I appreciate that Curved Space tries to do something a little different – but it doesn’t quite pay off.
Designed to be an arcade-style twin-stick space shooter with a twist, I get the impression that Curved Space wants to stand out from the crowd. You see, each of its levels take place on curved battlefields; sometimes, you’ll drop off the edge of a platform, only to find yourself on the underside of it. Other times, you’ll curve around an Escher-style loop, twisting and turning only to end up back where you started. Or maybe you’ll find yourself on an asteroid, clinging to its surface as you make your way around its rocky exterior.
As you fire bullets, they too cling to the surface of whatever your ship is standing on, following the curvature of the floor. This is Curved Space‘s unique feature; the card it has played to make it stand out from the thousand-or-more twin-stick shooters that have come before it. And sure, it’s a novel idea, but it doesn’t enhance the gameplay in any way. In fact, clinging to a small, mind-bending combat area is often more of a hindrance than it is a feature.
Your main enemies in Curved Space are spiders. Sorry, arachnophobes. They don’t look like your typical house spiders that plague your bathtub and bedroom wall, however. These are space spiders. Rarely do they have eight legs; their big, round bodies and bright colouring makes them look more like mechanical drones. But they’re still spiders, and so you’ll still want to destroy them however you see fit. They aren’t alone, either – they’re accompanied by a range of other insect-like space creepy-crawlies, all out to get you, and all a prime target of your attacks.
There’s a range of weapons available to you in Curved Space. A standard gun starts out your arsenal, but new guns will drop regularly. You can only have two equipped at any one time, switching between them at will with a tap of the ‘triangle’ button. There are lasers, rockets, flamethrowers, javelin guns, homing missiles; a whole range, all of them firing slightly differently. Some guns let you simply hold down the trigger, spraying bullets constantly. Others, like the laser, require you to hold the trigger to charge your shot. You’ll quickly find your favourite weapons – though what weapons will drop is entirely random.
Along with shooting enemies, you’ll also need to occasionally harvest energy from them. The press of a shoulder button releases a laser-like ‘lance’ from your ship, which you can attach and chain onto enemies. You can also attach it onto a node in the environment, which will drain energy from enemies, effectively destroying them. If you’re playing through Curved Space‘s campaign, you’ll be told exactly when you need to use it. In other modes, you’ll likely completely forget the mechanic exists.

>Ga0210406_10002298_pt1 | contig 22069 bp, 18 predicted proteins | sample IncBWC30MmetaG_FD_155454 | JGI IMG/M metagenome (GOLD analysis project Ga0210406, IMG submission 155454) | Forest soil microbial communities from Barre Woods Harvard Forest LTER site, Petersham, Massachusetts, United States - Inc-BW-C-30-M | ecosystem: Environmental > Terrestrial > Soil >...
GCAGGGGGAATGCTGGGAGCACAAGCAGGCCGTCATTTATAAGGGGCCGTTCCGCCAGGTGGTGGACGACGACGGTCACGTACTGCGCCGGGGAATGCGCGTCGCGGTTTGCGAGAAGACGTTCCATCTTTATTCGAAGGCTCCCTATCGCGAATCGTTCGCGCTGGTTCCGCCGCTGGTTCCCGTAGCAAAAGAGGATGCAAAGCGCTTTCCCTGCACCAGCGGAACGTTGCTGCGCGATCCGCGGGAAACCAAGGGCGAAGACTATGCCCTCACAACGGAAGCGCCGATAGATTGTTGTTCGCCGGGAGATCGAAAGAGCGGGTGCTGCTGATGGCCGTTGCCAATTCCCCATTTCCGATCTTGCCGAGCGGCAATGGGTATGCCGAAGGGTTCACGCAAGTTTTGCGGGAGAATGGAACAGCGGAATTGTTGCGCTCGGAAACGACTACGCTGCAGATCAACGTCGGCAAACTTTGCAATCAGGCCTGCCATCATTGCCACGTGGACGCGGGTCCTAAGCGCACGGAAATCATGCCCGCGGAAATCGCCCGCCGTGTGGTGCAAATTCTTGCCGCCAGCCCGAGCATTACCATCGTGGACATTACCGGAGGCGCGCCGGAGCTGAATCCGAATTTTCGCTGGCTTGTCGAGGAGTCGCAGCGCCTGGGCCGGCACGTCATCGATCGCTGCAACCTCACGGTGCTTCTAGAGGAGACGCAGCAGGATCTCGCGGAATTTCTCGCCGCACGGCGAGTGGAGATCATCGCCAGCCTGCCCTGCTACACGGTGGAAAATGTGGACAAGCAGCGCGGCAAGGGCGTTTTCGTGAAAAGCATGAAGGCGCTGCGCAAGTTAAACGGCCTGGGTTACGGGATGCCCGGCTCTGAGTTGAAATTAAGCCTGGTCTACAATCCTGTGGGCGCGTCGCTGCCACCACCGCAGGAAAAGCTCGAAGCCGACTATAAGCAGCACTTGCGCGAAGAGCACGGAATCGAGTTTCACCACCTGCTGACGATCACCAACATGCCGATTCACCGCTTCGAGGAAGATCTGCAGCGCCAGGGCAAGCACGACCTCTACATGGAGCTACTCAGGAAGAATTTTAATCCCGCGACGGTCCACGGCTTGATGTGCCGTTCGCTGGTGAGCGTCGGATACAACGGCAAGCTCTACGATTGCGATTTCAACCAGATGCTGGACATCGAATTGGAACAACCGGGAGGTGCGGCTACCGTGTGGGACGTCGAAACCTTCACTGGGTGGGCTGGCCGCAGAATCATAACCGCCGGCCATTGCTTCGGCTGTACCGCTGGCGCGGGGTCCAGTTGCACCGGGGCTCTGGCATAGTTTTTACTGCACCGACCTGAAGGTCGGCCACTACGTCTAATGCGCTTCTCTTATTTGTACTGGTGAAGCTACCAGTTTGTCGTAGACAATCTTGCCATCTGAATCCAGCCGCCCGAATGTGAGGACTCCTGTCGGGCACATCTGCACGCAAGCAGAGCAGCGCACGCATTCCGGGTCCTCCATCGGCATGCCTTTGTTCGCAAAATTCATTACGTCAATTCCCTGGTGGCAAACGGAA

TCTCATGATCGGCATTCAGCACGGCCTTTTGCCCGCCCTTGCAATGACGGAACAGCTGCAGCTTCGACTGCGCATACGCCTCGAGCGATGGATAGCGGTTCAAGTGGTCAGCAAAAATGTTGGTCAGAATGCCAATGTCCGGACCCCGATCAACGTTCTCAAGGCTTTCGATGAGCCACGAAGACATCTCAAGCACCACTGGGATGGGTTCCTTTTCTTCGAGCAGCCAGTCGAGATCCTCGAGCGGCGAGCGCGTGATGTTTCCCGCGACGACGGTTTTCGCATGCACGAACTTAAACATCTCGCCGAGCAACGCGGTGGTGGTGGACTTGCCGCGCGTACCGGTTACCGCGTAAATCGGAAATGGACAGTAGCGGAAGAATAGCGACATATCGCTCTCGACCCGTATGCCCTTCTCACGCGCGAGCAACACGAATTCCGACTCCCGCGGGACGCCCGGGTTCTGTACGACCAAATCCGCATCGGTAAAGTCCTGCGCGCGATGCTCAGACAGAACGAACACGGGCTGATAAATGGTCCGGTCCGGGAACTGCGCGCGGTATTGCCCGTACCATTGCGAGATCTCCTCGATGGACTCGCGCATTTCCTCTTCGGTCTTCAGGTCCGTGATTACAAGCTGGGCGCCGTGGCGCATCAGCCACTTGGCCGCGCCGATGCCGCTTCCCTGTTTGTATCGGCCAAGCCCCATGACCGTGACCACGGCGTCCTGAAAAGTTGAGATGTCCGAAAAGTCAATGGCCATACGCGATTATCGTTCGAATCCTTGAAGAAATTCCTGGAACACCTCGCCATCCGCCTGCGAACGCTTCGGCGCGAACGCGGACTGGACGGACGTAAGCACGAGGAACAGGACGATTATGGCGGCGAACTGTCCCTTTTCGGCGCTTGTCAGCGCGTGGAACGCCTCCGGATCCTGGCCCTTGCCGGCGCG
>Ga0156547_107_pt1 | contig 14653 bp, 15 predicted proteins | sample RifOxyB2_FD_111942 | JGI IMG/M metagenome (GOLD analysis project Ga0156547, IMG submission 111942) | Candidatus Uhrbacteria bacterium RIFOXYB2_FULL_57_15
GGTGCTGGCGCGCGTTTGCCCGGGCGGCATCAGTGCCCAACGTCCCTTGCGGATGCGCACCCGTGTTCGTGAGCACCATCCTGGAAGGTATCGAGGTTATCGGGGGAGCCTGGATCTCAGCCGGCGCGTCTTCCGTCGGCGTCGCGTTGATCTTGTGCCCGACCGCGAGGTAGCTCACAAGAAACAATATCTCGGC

Playing on PS5, there are some nice uses of the DualSense here. You’ll feel the resistance of the trigger as you fire your weapons, each one feeling slightly different under your fingertip. There’s a nice amount of haptic feedback too, your controller rumbling in your palms as the action tenses up. The speaker is also used; sound effects sound great through it – your commander’s voice in campaign mode does not. Annoyingly, there’s seemingly no way to force it to come out of your TV speaker, either.
Despite the odd nice touch though, Curved Space remains rather dull to play throughout. Its environments might curve and twist in unusual ways, but they’re uninteresting to look at, painted in bland shades of grey and brown. It might be in keeping with our perception of space, but something a bit more eye-catching wouldn’t go amiss. Gameplay will never wow you, either. The variety of weapons on offer is the most interesting thing, but downing an enemy doesn’t pack any real feeling – a shame considering the DualSense implementation elsewhere. The twists and turns of your terrain, too, can make combat difficult – it’s not always clear where enemies are and bullets don’t always follow the path you think they’re going to.
In its defence, Curved Space has a variety of modes ready to be jumped into. Outside of its campaign – which will take a few hours to work through – there’s a daily challenge mode, a wave-based survival, a leaderboard-led arena challenge, and an endless mode. Whether you’ll care to jump in any of them after being bored by the campaign, though, remains to be seen.
If you’re a huge fan of twin-stick space shooters, Curved Space will do enough to hold your attention for a while. Its unique features don’t amount to much, however, leaving you with a rather mundane entry into an already crowded genre. Simply put, there are much better arcade shooters out there to spend your time and money on.
Curved Space Review: GameSpew’s Score